On July 18, 2016, Michael Flynn, who pleaded guilty, on Friday morning, to one count of making multiple false statements to the F.B.I. while serving as President Donald Trump’s national-security adviser, took to the stage at the Republican National Convention, in Cleveland. Other speakers that day had included Willie Robertson, of “Duck Dynasty,” and the actor Scott Baio, but Flynn was in what passed as the marquee part of the lineup, following Senator Jeff Sessions, of Alabama (now the Attorney General); Senator Tom Cotton, of Arkansas (now in line to be Trump’s C.I.A. director, if Trump shuffles his Cabinet); and Melania Trump (who, later that night, recited lines from an old Michelle Obama speech). It was, in a word, where you wanted to be if you had enough of a résumé—Flynn was a retired lieutenant general, and a former head of the Defense Intelligence Agency—and wanted to trade your credibility in for a little bit of power in a putative Trump Administration, or for an insider aura to market. (It later emerged that, at the time, Flynn, through his lobbying firm, was collecting money as an unregistered foreign agent for Turkey.) And yet Flynn, in his speech, came across as a true believer and an angry ideologue—to an extent that was electrifying for the crowd in the arena, but also unnerving.
In the middle of a riff about how Obama had supposedly “concealed” the crimes of Osama bin Laden, Flynn said that we did not now need “a weak, spineless President . . . a reckless President who believes she is above the law.” Then, responding to some shouts, he began leading the crowd in the chant of “Lock her up!”—a moment that greatly accelerated the use of that slogan by the Trump campaign. Flynn continued, shaking his fist, “You know why we’re saying that? We’re saying that because if I, a guy who knows this business, if I did a tenth, a tenth of what she did, I would be in jail today.”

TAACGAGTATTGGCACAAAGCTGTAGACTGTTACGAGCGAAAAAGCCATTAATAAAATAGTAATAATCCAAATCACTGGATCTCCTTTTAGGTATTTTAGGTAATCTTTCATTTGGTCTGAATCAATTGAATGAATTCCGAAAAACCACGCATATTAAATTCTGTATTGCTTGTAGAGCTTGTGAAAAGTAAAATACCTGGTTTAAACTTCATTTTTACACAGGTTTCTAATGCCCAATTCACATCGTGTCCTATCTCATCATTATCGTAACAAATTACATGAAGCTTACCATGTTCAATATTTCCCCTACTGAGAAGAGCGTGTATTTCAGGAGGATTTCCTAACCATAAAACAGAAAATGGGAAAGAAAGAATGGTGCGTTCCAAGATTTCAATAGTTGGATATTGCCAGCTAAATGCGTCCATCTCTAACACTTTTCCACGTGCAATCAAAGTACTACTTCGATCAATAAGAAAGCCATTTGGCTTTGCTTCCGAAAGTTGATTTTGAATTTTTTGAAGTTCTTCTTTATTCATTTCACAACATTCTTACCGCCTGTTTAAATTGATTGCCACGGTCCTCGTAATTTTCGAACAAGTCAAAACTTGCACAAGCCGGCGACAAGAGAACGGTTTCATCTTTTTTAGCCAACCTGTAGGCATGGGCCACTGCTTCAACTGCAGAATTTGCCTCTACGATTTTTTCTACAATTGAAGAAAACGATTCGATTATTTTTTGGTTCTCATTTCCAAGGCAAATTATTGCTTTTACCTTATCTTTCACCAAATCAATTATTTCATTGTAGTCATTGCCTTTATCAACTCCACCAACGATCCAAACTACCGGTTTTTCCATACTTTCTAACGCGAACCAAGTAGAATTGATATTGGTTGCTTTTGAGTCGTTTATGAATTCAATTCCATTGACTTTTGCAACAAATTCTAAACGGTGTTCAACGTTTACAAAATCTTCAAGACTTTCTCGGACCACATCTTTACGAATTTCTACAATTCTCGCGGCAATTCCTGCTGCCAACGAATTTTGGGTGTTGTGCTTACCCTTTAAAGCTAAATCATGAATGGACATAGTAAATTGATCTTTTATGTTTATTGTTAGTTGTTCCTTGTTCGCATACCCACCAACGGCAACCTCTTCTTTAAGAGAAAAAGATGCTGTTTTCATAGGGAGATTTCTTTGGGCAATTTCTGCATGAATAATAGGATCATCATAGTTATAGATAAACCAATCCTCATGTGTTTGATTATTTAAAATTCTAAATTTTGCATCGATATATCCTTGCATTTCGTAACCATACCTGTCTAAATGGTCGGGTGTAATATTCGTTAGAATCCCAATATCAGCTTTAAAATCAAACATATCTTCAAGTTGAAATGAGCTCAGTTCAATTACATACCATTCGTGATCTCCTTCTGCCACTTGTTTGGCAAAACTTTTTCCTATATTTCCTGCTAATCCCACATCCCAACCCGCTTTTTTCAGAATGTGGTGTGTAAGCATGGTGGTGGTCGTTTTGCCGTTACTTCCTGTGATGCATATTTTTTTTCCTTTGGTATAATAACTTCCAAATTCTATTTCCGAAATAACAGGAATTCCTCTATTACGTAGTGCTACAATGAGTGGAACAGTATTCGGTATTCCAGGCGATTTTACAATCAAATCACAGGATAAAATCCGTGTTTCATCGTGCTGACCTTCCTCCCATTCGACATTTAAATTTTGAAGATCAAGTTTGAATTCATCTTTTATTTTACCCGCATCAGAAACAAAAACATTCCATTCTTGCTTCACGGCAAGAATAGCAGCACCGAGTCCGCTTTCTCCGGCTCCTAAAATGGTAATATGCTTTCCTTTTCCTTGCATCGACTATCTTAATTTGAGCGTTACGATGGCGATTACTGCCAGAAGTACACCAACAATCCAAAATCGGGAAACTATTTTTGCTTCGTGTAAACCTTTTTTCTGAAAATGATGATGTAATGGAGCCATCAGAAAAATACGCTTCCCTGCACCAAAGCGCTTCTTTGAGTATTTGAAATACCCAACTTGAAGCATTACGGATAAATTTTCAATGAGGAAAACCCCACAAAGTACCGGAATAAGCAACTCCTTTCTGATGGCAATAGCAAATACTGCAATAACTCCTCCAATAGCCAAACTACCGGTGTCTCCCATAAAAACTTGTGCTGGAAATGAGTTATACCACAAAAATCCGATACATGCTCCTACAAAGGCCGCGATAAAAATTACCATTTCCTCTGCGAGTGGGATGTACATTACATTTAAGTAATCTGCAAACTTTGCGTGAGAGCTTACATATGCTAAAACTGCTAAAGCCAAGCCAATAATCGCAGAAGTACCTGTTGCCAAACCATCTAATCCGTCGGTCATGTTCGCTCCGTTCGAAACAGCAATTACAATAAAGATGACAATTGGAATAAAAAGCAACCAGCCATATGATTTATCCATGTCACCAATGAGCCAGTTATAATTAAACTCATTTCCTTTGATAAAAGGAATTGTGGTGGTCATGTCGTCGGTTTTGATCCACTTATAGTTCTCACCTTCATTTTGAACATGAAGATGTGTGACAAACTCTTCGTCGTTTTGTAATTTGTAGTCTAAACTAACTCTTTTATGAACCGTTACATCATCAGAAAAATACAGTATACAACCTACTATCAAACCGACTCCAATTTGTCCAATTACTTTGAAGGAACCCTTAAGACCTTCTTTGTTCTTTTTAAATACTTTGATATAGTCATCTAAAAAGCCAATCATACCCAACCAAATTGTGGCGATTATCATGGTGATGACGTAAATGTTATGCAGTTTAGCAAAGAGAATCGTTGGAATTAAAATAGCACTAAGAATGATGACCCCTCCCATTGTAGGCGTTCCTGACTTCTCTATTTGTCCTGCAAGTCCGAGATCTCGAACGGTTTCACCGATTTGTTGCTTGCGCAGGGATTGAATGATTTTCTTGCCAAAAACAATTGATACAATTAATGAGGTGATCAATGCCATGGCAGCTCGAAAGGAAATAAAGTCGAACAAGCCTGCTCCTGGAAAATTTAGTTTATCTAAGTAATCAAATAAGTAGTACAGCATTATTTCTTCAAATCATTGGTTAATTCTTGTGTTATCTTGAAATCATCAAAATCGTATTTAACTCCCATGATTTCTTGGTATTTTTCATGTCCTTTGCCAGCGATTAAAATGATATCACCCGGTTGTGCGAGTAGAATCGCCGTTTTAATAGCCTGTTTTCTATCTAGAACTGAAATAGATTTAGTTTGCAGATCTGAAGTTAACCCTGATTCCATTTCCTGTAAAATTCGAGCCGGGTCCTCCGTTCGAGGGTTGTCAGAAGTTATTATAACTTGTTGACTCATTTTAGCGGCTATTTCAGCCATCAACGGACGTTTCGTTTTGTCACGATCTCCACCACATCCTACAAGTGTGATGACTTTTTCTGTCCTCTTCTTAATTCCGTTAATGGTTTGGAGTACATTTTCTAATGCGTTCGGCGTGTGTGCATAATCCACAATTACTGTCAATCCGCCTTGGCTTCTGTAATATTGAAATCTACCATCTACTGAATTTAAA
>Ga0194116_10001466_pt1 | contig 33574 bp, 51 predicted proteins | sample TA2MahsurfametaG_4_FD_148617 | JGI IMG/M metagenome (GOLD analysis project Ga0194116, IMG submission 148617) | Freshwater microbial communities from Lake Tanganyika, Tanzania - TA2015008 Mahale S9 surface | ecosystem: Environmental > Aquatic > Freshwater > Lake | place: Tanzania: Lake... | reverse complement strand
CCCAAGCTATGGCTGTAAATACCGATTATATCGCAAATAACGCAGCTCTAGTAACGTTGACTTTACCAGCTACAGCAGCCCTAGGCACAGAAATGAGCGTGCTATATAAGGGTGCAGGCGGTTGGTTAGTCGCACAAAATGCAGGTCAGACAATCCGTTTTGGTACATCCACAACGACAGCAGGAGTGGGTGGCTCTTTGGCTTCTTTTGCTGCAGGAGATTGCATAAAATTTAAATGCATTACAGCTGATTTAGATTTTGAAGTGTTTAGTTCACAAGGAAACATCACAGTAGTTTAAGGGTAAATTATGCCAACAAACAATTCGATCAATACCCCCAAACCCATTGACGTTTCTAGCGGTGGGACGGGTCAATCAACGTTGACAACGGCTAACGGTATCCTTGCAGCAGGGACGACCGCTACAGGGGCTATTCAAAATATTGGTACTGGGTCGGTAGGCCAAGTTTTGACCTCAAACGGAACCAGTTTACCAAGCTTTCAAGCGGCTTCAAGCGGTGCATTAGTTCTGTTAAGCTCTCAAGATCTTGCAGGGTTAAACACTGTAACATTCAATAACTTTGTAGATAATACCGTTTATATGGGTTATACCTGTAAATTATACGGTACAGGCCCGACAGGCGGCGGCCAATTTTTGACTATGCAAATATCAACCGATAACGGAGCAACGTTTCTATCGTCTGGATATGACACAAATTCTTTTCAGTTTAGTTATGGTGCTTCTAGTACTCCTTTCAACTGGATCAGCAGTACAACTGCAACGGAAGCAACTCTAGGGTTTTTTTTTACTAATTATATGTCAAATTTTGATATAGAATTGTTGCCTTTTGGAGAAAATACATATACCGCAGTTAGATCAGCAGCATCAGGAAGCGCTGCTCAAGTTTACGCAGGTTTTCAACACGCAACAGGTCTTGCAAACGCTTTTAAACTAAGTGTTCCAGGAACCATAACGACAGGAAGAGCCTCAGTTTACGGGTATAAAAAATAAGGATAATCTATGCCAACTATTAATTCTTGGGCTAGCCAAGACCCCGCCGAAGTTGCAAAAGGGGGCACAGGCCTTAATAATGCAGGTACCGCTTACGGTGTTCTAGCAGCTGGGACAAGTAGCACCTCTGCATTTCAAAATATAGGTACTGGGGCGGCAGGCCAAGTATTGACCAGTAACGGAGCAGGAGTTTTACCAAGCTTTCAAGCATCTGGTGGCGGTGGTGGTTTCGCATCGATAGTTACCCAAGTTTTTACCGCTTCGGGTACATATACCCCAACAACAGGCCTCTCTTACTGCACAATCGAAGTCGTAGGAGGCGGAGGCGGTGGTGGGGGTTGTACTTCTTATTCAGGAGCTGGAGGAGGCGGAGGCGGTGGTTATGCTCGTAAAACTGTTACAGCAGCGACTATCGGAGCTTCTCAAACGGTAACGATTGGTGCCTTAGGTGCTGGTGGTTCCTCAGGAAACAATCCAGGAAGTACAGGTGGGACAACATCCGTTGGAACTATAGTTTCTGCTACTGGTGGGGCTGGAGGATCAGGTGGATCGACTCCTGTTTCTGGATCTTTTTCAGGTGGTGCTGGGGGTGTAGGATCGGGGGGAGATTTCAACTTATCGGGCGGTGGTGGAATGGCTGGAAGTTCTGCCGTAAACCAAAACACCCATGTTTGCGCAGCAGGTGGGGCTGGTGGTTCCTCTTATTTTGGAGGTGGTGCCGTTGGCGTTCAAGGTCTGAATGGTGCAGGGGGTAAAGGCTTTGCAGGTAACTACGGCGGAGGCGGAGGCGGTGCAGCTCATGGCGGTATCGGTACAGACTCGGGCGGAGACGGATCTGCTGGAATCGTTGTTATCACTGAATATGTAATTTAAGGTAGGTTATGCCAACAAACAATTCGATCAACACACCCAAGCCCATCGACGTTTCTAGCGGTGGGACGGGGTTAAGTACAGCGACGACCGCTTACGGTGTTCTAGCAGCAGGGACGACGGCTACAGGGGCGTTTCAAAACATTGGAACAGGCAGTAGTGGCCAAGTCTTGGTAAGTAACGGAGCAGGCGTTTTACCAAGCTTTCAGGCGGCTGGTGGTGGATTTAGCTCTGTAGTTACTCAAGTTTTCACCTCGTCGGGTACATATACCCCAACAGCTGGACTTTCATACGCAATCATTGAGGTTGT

The charge to which Flynn pleaded guilty on Friday morning carries a possible sentence of five years in prison. It won’t necessarily come to that, though, because the plea is part of a deal with the special counsel, Robert Mueller, who is investigating possible Russian interference in the 2016 Presidential election. In a statement that Flynn put out at around the time he appeared in a federal court in Washington, D.C., he said that he had made a “decision to cooperate,” having determined that that would be “in the best interests of my family and my country.” He said that he had been wrong to lie to the F.B.I., and that “through my faith in God, I am working to set things right.” But he also added a note of self-justification, and indeed bitterness, prefacing his admission of responsibility with a note that “after 33 years of military service to our country,” he found it “extraordinarily painful to endure these many months of false accusations of ‘treason’ and other outrageous acts.” The F.B.I. agents he lied to were serving their country, too.
The national-security adviser, in any Administration, is a senior figure, clearly more so even than Paul Manafort, who had been Trump’s campaign chairman but was fired before the election, and more than Manafort’s deputy, Rick Gates, whom Mueller has indicted for various financial crimes (both men have pleaded not guilty), and certainly more so than George Papadopoulos, a campaign adviser, who took a plea deal. That Mueller would treat Flynn as someone worth flipping, presumably in pursuit of a bigger case, is, to say the least, suggestive. This is the beginning of a new, significant chapter in the story of the magnetically charged interaction of Michael Flynn and Donald Trump.